Norwich Almshouses

Bishopgate Great Hospital St Helen's tower [3894] 1950-06-29
"The Hospital of St Giles, commonly known as the Great Hospital, was founded by Walter de Suffield bishop of Norwich in 1249. He pulled down the parish church of St Helens on the south side of Holme Street (now Bishopgate) and provided accommodation for the parishioners in his new buildings on the north side of the street. The Hospital establishment consisted of a Master, four chaplains, a deacon, sub-deacon and four sisters (over 50 years old) to minister to the inmates, and four lay brothers. Its function was to maintain poor and decrepit chaplains of the diocese of Norwich, and also to provide 13 poor people and seven poor scholars with a meal a day. In 1310 the chaplains were increased to eight and were to wear the habit of secular canons. The Hospital was dissolved by Henry VIII, but at the petition of Norwich citizens it was restored to the city by Edward VI. It is now administered by Trustees, and with its additional buildings it houses nearly 200 old people of both sexes.
The buildings are of great interest and represent in the main a rebuilding of the Hospital in the 14c and 15c. It is probable that Suffield's parish church was south of and parallel to the Hospital chapel, both being east of the infirmary hall. The present arrangement (somewhat obscured by 16th century alterations) shows an aisled church of three bays, intervening between the infirmary hall and the large chancel, the latter being of unusual size to accommodate the chaplains who were functioning as chantry priests. The aisle arcades bear the arms of Prior Nolet (1453-71) Bishop Goldwell (1472-99) and Sir James Hobart, one of Bishop Goldwell's executors (d. 1507), and also the sun in splendour, the badge of Edward IV. The chancel had been built previously by Bishop Spencer (1370-1406) and was completed in 1385, the year that Richard II and his queen, Anne of Bohemia, visited Norwich. Its richly panelled roof, with 253 painted eagles, is supposed to commemorate the queen. The long vaulted porch is probably part of an earlier structure and the elaborately vaulted Lady Chapel appears always to have contained the parochial altar. The infirmary hall is an extension of four bays west of the church, built in plainer style, and at its south-west corner is a large tower, adjoining the destroyed south aisle. The cost of the tower was defrayed by a bequest of John de Derlington, Chancellor, who was Master of the Hospital, 1372-5. To the north is a cloister, with a dining hall on the west, where the daily meals provided by the founder were no doubt served, and lodgings for the master and the chaplains on the north. The apartments to the east, one of which is said to have been the Chapter House, have disappeared, but the doorways remain. When the hospital was reconstituted under Edward VI, both the infirmary and the Chancel were separated by walls from the Church, and floors were inserted to provide two storeys in each. These are fitted with cubicles the one for men and the other for women. The architectural detail is of considerable interest and the church has good fittings." (Walter H.Godfrey in The Archaeological Journal Vol.CVI, 1949)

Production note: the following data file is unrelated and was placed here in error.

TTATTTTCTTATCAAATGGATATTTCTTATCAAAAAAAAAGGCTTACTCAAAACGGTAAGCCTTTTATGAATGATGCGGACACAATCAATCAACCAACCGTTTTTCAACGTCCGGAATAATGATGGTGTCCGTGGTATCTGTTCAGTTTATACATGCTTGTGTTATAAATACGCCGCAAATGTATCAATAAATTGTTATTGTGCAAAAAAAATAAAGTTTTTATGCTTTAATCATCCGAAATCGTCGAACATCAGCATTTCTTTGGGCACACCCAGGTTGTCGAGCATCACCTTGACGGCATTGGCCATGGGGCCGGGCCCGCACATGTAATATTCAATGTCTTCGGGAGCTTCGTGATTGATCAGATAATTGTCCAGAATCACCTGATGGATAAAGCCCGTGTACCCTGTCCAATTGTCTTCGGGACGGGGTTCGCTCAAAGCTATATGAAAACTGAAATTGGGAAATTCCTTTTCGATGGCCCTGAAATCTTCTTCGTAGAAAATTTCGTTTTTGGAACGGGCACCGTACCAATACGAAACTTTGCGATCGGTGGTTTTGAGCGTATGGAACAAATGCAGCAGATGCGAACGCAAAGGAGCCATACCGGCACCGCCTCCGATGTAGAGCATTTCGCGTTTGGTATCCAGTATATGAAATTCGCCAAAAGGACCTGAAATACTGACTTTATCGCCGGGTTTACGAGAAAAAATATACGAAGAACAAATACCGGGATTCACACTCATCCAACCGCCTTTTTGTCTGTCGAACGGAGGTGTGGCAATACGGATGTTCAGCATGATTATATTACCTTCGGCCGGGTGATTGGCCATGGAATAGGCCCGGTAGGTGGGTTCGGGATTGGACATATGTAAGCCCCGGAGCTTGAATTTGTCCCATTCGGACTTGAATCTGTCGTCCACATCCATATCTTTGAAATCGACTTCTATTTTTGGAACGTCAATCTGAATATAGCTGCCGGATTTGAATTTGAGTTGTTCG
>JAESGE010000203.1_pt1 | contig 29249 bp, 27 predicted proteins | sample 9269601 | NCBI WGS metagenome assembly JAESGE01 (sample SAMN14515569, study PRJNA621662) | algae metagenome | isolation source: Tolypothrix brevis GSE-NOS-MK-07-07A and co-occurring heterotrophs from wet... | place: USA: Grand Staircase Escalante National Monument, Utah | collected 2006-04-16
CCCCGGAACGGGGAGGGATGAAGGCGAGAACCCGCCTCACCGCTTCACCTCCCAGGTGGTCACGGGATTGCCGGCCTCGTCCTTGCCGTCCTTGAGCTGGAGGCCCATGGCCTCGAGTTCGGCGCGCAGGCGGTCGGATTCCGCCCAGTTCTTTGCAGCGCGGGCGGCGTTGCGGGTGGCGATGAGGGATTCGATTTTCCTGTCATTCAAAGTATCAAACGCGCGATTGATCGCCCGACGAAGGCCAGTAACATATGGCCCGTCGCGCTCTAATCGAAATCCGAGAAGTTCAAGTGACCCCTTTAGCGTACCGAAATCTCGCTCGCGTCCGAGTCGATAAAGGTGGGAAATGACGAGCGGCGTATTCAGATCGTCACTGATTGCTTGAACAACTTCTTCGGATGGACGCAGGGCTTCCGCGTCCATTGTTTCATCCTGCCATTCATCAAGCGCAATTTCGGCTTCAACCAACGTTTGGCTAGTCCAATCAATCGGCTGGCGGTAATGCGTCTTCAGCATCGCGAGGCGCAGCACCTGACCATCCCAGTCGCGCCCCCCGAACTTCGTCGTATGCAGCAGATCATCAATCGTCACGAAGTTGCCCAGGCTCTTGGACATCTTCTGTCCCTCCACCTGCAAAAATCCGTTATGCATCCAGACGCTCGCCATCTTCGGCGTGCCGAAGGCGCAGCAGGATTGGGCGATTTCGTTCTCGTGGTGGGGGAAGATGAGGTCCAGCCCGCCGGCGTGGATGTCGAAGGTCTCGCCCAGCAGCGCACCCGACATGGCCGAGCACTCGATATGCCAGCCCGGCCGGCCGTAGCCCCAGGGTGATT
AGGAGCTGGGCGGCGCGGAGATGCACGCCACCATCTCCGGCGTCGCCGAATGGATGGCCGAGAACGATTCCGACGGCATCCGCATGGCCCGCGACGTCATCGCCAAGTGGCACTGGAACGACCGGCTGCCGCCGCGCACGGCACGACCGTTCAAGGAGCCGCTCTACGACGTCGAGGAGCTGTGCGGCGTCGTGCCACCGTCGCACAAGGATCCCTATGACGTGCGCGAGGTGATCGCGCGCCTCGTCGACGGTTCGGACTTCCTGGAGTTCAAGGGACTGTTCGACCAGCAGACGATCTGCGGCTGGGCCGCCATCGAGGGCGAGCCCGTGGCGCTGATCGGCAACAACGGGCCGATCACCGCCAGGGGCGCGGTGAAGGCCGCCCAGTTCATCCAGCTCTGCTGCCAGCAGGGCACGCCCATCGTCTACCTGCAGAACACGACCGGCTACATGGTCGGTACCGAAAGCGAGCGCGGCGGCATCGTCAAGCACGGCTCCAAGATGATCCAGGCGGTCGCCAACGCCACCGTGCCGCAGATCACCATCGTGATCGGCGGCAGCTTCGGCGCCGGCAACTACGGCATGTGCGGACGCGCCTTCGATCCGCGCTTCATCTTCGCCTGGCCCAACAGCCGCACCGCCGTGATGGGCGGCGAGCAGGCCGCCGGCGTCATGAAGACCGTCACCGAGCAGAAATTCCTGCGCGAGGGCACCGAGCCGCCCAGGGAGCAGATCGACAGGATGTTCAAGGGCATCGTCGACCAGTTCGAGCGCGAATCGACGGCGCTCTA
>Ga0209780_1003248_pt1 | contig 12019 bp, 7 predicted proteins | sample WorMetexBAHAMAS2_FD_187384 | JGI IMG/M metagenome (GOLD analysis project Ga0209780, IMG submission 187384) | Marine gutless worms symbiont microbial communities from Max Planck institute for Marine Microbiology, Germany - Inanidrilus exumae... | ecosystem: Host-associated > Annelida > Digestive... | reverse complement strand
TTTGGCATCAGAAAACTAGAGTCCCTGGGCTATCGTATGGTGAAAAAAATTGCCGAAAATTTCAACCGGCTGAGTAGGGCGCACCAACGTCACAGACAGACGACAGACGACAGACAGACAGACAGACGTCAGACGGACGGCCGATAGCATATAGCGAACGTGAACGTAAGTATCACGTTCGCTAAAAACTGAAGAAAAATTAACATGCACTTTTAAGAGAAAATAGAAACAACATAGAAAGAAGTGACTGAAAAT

Bishopgate Great Hospital St Helen's S side [7107] 1993-12-05
St Helen's tower S transept from Bishopgate [2288] 1938-04-10